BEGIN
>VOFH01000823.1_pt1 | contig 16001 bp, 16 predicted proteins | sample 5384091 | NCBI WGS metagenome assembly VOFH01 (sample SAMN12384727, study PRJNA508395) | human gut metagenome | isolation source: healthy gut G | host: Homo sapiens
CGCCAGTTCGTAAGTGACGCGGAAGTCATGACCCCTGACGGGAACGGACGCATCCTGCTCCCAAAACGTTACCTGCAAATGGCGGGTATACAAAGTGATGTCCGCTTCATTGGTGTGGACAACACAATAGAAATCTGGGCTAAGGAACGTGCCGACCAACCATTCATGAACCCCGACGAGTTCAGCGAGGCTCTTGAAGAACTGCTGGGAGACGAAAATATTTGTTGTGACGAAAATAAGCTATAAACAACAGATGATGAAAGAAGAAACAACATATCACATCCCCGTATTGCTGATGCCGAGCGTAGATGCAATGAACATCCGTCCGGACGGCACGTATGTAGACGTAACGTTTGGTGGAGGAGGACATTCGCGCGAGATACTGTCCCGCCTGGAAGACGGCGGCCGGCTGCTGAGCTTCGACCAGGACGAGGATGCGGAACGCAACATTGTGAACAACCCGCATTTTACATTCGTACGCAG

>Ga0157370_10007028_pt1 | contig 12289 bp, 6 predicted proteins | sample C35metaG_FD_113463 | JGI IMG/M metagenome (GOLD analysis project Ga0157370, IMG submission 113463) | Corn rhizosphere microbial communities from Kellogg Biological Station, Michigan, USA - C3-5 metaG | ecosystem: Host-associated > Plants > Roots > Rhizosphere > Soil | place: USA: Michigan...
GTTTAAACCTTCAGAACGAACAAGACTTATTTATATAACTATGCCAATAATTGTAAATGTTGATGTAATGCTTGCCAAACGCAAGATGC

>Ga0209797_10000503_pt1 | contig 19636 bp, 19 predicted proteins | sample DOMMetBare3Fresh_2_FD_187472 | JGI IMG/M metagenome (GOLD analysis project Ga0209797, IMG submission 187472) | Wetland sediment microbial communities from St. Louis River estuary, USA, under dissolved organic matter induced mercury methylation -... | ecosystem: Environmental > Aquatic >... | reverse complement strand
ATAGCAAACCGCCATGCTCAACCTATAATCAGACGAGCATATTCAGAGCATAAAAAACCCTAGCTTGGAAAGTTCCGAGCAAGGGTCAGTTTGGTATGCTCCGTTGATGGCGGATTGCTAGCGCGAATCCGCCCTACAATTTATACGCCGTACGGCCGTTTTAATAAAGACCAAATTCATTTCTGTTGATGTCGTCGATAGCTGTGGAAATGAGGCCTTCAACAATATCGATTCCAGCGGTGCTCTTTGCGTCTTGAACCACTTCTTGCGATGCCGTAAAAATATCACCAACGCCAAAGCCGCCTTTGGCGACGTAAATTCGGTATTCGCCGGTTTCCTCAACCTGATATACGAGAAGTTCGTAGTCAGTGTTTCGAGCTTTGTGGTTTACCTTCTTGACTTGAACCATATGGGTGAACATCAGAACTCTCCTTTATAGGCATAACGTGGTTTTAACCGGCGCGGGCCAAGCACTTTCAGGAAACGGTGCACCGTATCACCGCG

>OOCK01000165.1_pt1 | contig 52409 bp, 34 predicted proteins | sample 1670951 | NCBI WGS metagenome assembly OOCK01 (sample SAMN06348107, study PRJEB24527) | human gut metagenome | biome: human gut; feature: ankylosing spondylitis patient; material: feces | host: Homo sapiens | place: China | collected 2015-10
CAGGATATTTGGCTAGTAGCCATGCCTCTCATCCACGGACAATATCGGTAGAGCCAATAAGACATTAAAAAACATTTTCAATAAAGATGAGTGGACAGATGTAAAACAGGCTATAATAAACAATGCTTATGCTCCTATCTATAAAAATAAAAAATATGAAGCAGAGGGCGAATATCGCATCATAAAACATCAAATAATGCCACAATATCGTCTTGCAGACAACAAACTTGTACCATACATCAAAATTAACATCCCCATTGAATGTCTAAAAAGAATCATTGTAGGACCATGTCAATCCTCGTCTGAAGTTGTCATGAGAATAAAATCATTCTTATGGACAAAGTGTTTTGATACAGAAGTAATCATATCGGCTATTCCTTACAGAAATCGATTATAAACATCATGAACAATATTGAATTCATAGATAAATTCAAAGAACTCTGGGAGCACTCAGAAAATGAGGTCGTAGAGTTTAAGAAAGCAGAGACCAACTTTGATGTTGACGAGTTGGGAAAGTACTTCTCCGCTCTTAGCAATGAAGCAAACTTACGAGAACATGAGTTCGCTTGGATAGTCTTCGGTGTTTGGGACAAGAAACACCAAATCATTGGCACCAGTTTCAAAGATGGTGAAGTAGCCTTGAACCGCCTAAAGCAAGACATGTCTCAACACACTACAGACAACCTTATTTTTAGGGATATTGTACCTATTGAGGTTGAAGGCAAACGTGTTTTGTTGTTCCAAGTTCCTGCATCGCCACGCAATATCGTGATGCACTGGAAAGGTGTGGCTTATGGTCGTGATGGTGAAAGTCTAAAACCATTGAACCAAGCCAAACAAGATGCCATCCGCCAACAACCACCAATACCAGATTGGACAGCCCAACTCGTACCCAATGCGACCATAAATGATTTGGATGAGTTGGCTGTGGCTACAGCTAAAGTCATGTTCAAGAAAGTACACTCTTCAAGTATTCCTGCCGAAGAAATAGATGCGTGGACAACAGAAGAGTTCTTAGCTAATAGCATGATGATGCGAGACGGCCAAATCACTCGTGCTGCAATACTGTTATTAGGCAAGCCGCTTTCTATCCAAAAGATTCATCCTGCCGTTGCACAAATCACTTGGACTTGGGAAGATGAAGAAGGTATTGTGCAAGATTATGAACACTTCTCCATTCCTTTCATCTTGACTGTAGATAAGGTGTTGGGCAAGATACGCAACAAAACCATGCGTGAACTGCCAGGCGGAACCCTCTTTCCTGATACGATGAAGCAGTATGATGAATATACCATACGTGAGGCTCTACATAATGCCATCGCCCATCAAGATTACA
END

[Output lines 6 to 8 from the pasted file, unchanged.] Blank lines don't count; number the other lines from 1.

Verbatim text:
ATAGCAAACCGCCATGCTCAACCTATAATCAGACGAGCATATTCAGAGCATAAAAAACCCTAGCTTGGAAAGTTCCGAGCAAGGGTCAGTTTGGTATGCTCCGTTGATGGCGGATTGCTAGCGCGAATCCGCCCTACAATTTATACGCCGTACGGCCGTTTTAATAAAGACCAAATTCATTTCTGTTGATGTCGTCGATAGCTGTGGAAATGAGGCCTTCAACAATATCGATTCCAGCGGTGCTCTTTGCGTCTTGAACCACTTCTTGCGATGCCGTAAAAATATCACCAACGCCAAAGCCGCCTTTGGCGACGTAAATTCGGTATTCGCCGGTTTCCTCAACCTGATATACGAGAAGTTCGTAGTCAGTGTTTCGAGCTTTGTGGTTTACCTTCTTGACTTGAACCATATGGGTGAACATCAGAACTCTCCTTTATAGGCATAACGTGGTTTTAACCGGCGCGGGCCAAGCACTTTCAGGAAACGGTGCACCGTATCACCGCG

>OOCK01000165.1_pt1 | contig 52409 bp, 34 predicted proteins | sample 1670951 | NCBI WGS metagenome assembly OOCK01 (sample SAMN06348107, study PRJEB24527) | human gut metagenome | biome: human gut; feature: ankylosing spondylitis patient; material: feces | host: Homo sapiens | place: China | collected 2015-10
CAGGATATTTGGCTAGTAGCCATGCCTCTCATCCACGGACAATATCGGTAGAGCCAATAAGACATTAAAAAACATTTTCAATAAAGATGAGTGGACAGATGTAAAACAGGCTATAATAAACAATGCTTATGCTCCTATCTATAAAAATAAAAAATATGAAGCAGAGGGCGAATATCGCATCATAAAACATCAAATAATGCCACAATATCGTCTTGCAGACAACAAACTTGTACCATACATCAAAATTAACATCCCCATTGAATGTCTAAAAAGAATCATTGTAGGACCATGTCAATCCTCGTCTGAAGTTGTCATGAGAATAAAATCATTCTTATGGACAAAGTGTTTTGATACAGAAGTAATCATATCGGCTATTCCTTACAGAAATCGATTATAAACATCATGAACAATATTGAATTCATAGATAAATTCAAAGAACTCTGGGAGCACTCAGAAAATGAGGTCGTAGAGTTTAAGAAAGCAGAGACCAACTTTGATGTTGACGAGTTGGGAAAGTACTTCTCCGCTCTTAGCAATGAAGCAAACTTACGAGAACATGAGTTCGCTTGGATAGTCTTCGGTGTTTGGGACAAGAAACACCAAATCATTGGCACCAGTTTCAAAGATGGTGAAGTAGCCTTGAACCGCCTAAAGCAAGACATGTCTCAACACACTACAGACAACCTTATTTTTAGGGATATTGTACCTATTGAGGTTGAAGGCAAACGTGTTTTGTTGTTCCAAGTTCCTGCATCGCCACGCAATATCGTGATGCACTGGAAAGGTGTGGCTTATGGTCGTGATGGTGAAAGTCTAAAACCATTGAACCAAGCCAAACAAGATGCCATCCGCCAACAACCACCAATACCAGATTGGACAGCCCAACTCGTACCCAATGCGACCATAAATGATTTGGATGAGTTGGCTGTGGCTACAGCTAAAGTCATGTTCAAGAAAGTACACTCTTCAAGTATTCCTGCCGAAGAAATAGATGCGTGGACAACAGAAGAGTTCTTAGCTAATAGCATGATGATGCGAGACGGCCAAATCACTCGTGCTGCAATACTGTTATTAGGCAAGCCGCTTTCTATCCAAAAGATTCATCCTGCCGTTGCACAAATCACTTGGACTTGGGAAGATGAAGAAGGTATTGTGCAAGATTATGAACACTTCTCCATTCCTTTCATCTTGACTGTAGATAAGGTGTTGGGCAAGATACGCAACAAAACCATGCGTGAACTGCCAGGCGGAACCCTCTTTCCTGATACGATGAAGCAGTATGATGAATATACCATACGTGAGGCTCTACATAATGCCATCGCCCATCAAGATTACA